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Schools with misleading NPC calculators

HMom16HMom16 884 replies24 threads Member
I've heard anecdotally that UNH-Durham gives OOS students more than expected/calculated on their NPC while UDelaware gives less. Just wondering what people's experience has been with other schools.

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Replies to: Schools with misleading NPC calculators

  • ucbalumnusucbalumnus 85049 replies758 threads Senior Member
    Least useful net price calculator:

    http://www.collegeforalltexans.com/apps/CollegeMoney/

    Put in a Texas resident from a $25,000 income family applying to UT Austin.

    "Total cost $28062"
    "Estimated grant and/or scholarship assistance: $215-$37494/year"
    "Estimated net cost: $0-27847/year"
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  • kelsmomkelsmom 16435 replies99 threads Senior Member
    Now that IS less than useful! This is what I feared would be par for the course when the NPCs were mandated. I have been pleasantly surprised to see that they are typically better than that.
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  • PikachuRocks15PikachuRocks15 783 replies3 threads Member
    NPCs tend to breakdown for unusual financial circumstances (international students, restaurant/business owners, non-custodial parents etc.) Every school calculates your need differently, so while NPCs are an okay estimate (there's nothing better out there,) they're not a guarantee of aid.

    Hope that helps!
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  • ucbalumnusucbalumnus 85049 replies758 threads Senior Member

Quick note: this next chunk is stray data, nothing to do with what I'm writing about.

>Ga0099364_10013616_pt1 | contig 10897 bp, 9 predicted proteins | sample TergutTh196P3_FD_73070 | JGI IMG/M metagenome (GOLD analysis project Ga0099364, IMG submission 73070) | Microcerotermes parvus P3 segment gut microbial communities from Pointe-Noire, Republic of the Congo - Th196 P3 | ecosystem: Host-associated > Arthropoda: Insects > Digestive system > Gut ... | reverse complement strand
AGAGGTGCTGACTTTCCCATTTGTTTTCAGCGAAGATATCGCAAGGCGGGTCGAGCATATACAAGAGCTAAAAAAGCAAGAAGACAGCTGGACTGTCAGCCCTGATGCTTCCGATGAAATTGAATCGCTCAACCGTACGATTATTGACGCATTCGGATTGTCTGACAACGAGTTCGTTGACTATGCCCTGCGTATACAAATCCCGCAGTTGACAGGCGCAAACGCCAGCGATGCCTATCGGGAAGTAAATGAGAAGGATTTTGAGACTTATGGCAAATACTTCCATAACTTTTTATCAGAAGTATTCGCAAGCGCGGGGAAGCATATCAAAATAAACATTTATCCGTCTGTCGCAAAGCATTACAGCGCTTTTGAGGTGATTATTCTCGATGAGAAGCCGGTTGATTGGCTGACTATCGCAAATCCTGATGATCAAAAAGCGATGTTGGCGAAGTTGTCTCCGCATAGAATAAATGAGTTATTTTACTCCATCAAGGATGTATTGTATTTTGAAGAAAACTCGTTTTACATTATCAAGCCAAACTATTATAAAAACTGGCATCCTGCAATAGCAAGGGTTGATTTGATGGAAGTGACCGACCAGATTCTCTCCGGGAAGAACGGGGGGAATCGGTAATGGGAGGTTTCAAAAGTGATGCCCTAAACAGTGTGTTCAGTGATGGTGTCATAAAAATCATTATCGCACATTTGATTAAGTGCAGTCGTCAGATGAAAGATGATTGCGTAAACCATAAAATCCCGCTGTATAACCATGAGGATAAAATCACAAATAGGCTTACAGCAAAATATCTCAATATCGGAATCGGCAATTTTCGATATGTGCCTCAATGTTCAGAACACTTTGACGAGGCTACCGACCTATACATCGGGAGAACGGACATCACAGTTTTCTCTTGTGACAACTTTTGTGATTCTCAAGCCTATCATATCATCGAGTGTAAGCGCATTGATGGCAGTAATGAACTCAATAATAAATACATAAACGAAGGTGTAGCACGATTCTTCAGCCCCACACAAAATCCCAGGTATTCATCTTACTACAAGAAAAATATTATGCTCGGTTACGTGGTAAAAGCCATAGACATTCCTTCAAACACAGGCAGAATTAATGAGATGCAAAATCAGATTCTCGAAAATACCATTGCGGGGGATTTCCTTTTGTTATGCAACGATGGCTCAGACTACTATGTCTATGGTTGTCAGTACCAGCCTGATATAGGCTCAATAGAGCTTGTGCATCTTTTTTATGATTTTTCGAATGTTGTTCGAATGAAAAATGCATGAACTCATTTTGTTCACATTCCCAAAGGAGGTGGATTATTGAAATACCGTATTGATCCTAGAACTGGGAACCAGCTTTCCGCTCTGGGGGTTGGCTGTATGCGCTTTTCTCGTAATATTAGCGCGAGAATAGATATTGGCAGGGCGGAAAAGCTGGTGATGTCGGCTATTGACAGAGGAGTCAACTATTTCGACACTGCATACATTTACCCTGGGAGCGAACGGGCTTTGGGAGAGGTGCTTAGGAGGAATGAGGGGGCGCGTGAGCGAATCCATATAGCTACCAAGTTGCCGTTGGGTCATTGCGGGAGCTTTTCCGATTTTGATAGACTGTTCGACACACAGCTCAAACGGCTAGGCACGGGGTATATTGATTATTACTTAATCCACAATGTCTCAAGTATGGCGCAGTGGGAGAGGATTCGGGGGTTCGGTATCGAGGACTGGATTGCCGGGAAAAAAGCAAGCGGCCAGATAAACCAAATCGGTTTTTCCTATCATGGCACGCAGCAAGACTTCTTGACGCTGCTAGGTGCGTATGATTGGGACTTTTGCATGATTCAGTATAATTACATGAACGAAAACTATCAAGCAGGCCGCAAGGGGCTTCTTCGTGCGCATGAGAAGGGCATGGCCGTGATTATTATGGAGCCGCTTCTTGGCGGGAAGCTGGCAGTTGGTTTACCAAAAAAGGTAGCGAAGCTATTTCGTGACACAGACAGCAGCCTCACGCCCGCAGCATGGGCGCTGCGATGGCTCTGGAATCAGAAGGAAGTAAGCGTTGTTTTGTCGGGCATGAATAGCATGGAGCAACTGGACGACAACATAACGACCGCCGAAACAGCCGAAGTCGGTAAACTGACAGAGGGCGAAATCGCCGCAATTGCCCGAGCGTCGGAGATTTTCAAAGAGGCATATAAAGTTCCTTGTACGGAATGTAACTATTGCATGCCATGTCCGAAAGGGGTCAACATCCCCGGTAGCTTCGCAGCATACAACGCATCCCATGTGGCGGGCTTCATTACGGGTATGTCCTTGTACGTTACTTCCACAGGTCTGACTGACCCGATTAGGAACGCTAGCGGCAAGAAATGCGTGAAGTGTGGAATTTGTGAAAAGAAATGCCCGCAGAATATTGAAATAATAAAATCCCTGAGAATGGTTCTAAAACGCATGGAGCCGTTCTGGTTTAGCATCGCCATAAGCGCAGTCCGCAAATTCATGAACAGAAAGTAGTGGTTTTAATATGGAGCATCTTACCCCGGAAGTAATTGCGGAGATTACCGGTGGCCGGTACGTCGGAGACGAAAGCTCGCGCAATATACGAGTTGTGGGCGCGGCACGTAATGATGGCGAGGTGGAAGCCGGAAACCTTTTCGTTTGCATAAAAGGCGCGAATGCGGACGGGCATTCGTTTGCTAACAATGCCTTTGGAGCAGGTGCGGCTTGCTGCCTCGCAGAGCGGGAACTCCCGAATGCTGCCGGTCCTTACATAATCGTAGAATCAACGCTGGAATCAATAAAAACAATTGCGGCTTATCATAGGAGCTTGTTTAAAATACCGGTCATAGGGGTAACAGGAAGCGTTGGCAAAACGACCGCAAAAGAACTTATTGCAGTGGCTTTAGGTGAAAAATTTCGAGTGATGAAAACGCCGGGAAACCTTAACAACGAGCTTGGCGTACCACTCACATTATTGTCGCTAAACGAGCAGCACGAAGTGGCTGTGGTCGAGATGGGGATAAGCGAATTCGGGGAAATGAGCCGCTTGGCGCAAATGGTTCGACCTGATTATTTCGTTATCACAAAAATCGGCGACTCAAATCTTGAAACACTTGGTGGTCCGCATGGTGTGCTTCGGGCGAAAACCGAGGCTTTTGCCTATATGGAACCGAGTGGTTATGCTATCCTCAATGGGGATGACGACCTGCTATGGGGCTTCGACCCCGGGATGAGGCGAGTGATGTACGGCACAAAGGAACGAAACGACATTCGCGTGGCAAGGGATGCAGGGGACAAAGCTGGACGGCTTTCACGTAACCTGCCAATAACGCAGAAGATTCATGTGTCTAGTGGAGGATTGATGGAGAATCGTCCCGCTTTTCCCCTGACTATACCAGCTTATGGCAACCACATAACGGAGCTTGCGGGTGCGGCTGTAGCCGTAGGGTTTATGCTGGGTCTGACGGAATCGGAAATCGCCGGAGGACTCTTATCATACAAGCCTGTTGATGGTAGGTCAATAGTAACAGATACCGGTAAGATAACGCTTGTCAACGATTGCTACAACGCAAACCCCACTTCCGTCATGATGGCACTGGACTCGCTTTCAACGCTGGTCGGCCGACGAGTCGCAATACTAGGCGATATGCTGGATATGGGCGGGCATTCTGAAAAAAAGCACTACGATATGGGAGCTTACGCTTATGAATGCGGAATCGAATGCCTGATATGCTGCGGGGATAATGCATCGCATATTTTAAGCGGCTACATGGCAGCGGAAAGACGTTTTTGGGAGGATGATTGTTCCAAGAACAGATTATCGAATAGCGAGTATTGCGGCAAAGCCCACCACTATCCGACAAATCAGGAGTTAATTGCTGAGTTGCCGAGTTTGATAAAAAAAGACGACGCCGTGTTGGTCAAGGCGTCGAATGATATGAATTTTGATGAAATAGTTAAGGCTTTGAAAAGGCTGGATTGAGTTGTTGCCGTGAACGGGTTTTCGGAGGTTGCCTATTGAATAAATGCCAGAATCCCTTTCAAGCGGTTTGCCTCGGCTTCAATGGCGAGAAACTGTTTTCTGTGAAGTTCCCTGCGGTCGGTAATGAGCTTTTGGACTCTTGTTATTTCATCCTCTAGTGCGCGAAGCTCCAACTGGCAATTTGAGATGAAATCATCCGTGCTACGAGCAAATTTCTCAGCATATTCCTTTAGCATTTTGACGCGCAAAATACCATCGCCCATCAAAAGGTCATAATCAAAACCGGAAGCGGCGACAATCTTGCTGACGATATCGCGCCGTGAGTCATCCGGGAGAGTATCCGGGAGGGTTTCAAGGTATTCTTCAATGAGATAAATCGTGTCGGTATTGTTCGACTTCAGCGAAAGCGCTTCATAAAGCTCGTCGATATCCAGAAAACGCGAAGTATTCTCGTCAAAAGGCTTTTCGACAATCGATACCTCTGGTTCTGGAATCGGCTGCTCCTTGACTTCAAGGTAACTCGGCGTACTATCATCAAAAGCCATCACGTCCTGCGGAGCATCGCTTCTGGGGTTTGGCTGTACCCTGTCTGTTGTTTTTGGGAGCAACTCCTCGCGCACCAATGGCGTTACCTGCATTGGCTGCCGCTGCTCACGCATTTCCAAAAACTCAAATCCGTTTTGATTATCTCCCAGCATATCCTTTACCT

edited October 18
    NPCs tend to breakdown for unusual financial circumstances (international students, restaurant/business owners, non-custodial parents etc.)

    Some colleges are better than others at accounting for some of these.

    For example, Princeton clearly explains the different family situations that are accounted for in its methodology (which may differ from that of other colleges): https://swebapps.princeton.edu/FinAid/finaid_form.pl . But some other colleges do not clearly explain on their net price calculators that they require the non-custodial parent information in parental divorce cases, leading users to assume incorrectly that only custodial parent information is required, leading to unrealistically optimistic results.

    Also, net price calculators are only as accurate as the input data. If the parents are unwilling to give accurate input data (probably common when they are divorced), the result is unlikely to be accurate.
    edited October 18
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  • Momof3BMomof3B 574 replies6 threads Member
    ucbalumnus wrote: »
    Least useful net price calculator:

    http://www.collegeforalltexans.com/apps/CollegeMoney/

    Put in a Texas resident from a $25,000 income family applying to UT Austin.

    "Total cost $28062"
    "Estimated grant and/or scholarship assistance: $215-$37494/year"
    "Estimated net cost: $0-27847/year"

    Totally agree!

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